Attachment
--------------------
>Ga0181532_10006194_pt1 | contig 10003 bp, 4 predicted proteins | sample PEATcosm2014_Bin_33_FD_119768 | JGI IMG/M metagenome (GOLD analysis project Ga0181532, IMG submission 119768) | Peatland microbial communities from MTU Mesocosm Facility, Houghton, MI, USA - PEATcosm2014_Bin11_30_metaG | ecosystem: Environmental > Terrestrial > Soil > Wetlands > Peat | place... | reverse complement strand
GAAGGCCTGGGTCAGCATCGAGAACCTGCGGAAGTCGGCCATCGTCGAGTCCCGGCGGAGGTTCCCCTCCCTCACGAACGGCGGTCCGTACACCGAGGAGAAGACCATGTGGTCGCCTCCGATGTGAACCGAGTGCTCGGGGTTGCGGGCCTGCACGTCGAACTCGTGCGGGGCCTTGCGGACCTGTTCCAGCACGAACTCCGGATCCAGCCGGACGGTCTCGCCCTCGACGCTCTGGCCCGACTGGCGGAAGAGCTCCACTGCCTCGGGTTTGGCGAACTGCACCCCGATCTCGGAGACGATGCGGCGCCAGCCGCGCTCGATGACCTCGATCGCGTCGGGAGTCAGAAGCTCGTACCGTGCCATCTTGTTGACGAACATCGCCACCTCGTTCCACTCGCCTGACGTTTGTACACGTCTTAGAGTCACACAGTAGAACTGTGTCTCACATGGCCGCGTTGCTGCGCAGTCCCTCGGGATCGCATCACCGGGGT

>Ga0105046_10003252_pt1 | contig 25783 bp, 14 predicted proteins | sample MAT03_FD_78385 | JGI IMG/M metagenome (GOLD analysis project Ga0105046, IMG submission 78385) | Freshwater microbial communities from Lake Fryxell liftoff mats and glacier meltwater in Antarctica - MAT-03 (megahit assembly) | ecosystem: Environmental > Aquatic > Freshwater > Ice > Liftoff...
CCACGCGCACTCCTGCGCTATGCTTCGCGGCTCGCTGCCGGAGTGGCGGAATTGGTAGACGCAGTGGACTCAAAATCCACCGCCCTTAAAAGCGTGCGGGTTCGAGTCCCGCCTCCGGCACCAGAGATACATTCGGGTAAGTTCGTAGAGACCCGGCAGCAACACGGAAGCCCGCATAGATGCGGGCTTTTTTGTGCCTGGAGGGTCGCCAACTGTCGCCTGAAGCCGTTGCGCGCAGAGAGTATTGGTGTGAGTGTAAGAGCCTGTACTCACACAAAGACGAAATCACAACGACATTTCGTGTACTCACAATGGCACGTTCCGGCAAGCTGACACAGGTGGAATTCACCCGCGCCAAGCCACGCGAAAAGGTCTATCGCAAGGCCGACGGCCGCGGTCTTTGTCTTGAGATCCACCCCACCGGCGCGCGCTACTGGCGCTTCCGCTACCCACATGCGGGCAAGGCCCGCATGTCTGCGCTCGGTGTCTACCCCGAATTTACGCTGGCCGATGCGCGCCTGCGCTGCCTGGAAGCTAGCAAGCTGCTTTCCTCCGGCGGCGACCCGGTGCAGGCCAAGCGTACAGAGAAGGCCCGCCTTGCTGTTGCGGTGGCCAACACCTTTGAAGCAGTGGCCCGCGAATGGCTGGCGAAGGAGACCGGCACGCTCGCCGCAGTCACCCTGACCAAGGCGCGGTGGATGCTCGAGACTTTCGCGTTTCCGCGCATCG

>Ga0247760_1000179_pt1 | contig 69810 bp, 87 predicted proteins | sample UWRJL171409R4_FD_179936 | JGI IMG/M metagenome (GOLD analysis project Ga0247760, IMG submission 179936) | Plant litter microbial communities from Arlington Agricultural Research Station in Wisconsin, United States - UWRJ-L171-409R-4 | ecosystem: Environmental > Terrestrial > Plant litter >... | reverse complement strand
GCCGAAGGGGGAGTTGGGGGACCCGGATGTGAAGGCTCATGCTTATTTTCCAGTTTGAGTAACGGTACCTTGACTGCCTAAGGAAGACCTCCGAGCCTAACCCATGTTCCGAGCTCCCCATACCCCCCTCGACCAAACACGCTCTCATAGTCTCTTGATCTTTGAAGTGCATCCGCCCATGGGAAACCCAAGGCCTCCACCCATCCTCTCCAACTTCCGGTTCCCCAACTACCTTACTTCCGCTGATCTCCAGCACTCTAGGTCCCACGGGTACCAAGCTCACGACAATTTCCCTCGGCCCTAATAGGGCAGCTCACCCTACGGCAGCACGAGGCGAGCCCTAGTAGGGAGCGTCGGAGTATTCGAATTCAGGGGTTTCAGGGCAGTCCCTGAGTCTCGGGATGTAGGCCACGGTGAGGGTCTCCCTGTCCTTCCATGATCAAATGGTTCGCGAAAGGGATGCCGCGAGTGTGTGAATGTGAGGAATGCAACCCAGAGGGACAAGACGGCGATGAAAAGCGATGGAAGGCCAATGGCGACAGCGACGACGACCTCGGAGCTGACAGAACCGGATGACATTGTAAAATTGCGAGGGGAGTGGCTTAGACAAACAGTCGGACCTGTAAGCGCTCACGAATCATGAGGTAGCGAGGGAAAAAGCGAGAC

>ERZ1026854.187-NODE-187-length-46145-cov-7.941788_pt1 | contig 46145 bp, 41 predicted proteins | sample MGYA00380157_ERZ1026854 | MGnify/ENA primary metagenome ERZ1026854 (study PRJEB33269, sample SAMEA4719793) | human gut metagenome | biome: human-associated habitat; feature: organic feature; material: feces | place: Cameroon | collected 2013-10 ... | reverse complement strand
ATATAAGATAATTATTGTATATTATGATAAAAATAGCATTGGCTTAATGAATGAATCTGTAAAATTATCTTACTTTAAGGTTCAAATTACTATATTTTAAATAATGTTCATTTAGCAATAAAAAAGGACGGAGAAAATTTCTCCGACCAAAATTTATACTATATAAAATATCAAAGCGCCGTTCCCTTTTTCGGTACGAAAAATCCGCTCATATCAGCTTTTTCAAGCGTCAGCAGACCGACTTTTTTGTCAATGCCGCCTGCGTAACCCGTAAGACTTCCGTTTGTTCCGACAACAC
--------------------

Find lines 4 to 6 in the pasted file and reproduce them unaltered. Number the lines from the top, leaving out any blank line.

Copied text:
CCACGCGCACTCCTGCGCTATGCTTCGCGGCTCGCTGCCGGAGTGGCGGAATTGGTAGACGCAGTGGACTCAAAATCCACCGCCCTTAAAAGCGTGCGGGTTCGAGTCCCGCCTCCGGCACCAGAGATACATTCGGGTAAGTTCGTAGAGACCCGGCAGCAACACGGAAGCCCGCATAGATGCGGGCTTTTTTGTGCCTGGAGGGTCGCCAACTGTCGCCTGAAGCCGTTGCGCGCAGAGAGTATTGGTGTGAGTGTAAGAGCCTGTACTCACACAAAGACGAAATCACAACGACATTTCGTGTACTCACAATGGCACGTTCCGGCAAGCTGACACAGGTGGAATTCACCCGCGCCAAGCCACGCGAAAAGGTCTATCGCAAGGCCGACGGCCGCGGTCTTTGTCTTGAGATCCACCCCACCGGCGCGCGCTACTGGCGCTTCCGCTACCCACATGCGGGCAAGGCCCGCATGTCTGCGCTCGGTGTCTACCCCGAATTTACGCTGGCCGATGCGCGCCTGCGCTGCCTGGAAGCTAGCAAGCTGCTTTCCTCCGGCGGCGACCCGGTGCAGGCCAAGCGTACAGAGAAGGCCCGCCTTGCTGTTGCGGTGGCCAACACCTTTGAAGCAGTGGCCCGCGAATGGCTGGCGAAGGAGACCGGCACGCTCGCCGCAGTCACCCTGACCAAGGCGCGGTGGATGCTCGAGACTTTCGCGTTTCCGCGCATCG

>Ga0247760_1000179_pt1 | contig 69810 bp, 87 predicted proteins | sample UWRJL171409R4_FD_179936 | JGI IMG/M metagenome (GOLD analysis project Ga0247760, IMG submission 179936) | Plant litter microbial communities from Arlington Agricultural Research Station in Wisconsin, United States - UWRJ-L171-409R-4 | ecosystem: Environmental > Terrestrial > Plant litter >... | reverse complement strand
GCCGAAGGGGGAGTTGGGGGACCCGGATGTGAAGGCTCATGCTTATTTTCCAGTTTGAGTAACGGTACCTTGACTGCCTAAGGAAGACCTCCGAGCCTAACCCATGTTCCGAGCTCCCCATACCCCCCTCGACCAAACACGCTCTCATAGTCTCTTGATCTTTGAAGTGCATCCGCCCATGGGAAACCCAAGGCCTCCACCCATCCTCTCCAACTTCCGGTTCCCCAACTACCTTACTTCCGCTGATCTCCAGCACTCTAGGTCCCACGGGTACCAAGCTCACGACAATTTCCCTCGGCCCTAATAGGGCAGCTCACCCTACGGCAGCACGAGGCGAGCCCTAGTAGGGAGCGTCGGAGTATTCGAATTCAGGGGTTTCAGGGCAGTCCCTGAGTCTCGGGATGTAGGCCACGGTGAGGGTCTCCCTGTCCTTCCATGATCAAATGGTTCGCGAAAGGGATGCCGCGAGTGTGTGAATGTGAGGAATGCAACCCAGAGGGACAAGACGGCGATGAAAAGCGATGGAAGGCCAATGGCGACAGCGACGACGACCTCGGAGCTGACAGAACCGGATGACATTGTAAAATTGCGAGGGGAGTGGCTTAGACAAACAGTCGGACCTGTAAGCGCTCACGAATCATGAGGTAGCGAGGGAAAAAGCGAGAC